Saturday, 27 August 2016

Rentable vs. Usable Square Feet

Rentable vs. Usable Square Feet
The first step in appraising a commercial property is to determine the total rentable square feet. This may seem like a genuine calculation; unfortunately, it does not end up being very simple. This is specifically true for multi-tenant buildings.
To determine the rent in maximum office leases includes both usable square feet along with tenant’s proportionate share of common areas in the construction.
What is a rentable and usable square feet?
When estimating the size of a space for lease, start with the measurement of usable square feet.  This is the area of a building occupied by the tenant. It is the calculation of the space available for only the tenant’s use and is not accessible by other tenants. It is measured from the portion of the exterior walls and windows to the middle of walls.
Once the usable square feet are established, a common area factor is added to the measurement. Common Area Factor is the shared space on tenant’s floor and the areas of a space that services the whole property like lobbies, access corridors, public restrooms, public restrooms, conference centres, fitness centres, and loading areas. Stairs, elevator shafts, and utility runs, is not calculated within common area factor. Architects use a method referred to as Building Owners and Managers Association International to calculate the common area factor.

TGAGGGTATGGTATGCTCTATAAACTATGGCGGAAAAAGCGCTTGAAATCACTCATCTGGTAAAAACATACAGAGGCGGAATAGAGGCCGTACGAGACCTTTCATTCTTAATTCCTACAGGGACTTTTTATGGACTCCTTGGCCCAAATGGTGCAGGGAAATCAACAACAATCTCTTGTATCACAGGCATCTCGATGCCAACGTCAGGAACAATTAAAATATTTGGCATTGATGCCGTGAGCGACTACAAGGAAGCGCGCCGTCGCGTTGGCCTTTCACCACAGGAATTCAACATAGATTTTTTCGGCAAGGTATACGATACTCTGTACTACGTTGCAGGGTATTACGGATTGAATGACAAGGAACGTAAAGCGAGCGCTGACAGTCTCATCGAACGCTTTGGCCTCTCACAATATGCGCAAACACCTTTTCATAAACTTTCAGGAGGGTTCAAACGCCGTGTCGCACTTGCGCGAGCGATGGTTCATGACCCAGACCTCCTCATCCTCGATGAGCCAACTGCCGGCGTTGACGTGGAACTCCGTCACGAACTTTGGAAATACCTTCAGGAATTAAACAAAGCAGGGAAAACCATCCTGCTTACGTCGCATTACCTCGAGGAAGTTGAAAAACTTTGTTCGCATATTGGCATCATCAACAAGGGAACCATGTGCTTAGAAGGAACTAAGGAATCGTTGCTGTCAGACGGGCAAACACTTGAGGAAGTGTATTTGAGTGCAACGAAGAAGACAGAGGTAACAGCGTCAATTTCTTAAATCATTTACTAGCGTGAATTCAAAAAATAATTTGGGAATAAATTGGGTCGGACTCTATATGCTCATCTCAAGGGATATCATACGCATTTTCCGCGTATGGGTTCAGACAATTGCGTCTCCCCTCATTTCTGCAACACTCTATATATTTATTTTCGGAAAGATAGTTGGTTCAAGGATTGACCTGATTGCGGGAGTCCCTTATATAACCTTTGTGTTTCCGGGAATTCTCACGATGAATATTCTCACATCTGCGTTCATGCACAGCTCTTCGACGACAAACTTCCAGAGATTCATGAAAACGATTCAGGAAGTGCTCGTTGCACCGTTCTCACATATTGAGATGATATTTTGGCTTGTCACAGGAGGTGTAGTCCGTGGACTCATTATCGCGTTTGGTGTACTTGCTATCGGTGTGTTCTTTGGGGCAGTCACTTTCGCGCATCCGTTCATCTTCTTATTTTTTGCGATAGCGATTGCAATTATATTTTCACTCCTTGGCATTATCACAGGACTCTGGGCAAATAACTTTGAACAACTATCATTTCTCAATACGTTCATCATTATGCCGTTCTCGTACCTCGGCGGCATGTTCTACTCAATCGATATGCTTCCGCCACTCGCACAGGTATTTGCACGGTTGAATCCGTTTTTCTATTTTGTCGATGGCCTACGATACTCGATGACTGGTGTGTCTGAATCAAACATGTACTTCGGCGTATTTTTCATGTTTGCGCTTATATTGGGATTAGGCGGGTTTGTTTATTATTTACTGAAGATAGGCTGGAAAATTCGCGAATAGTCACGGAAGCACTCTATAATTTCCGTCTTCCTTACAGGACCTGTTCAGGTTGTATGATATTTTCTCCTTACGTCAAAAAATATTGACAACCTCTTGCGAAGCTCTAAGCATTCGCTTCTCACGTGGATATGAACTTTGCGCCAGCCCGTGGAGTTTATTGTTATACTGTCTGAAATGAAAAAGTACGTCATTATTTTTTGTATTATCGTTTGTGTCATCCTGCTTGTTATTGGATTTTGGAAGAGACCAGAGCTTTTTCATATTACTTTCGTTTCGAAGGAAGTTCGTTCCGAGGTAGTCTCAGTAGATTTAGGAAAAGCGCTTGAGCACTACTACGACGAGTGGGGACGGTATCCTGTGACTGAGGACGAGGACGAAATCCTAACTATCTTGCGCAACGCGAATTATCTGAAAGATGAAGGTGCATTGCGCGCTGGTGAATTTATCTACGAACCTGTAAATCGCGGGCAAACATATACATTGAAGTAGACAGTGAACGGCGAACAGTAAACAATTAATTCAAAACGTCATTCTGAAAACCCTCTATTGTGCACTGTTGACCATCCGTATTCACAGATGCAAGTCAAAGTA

Rentable square feet is a combination of usable square feet and common area factor. This is the square feet the tenant actually pays rent on and should be studied when comparing different buildings.

The commercial real estate advisor provides you with the necessary guidance and ensures the best deal possible with the highest value per usable square foot.

No comments:

Post a Comment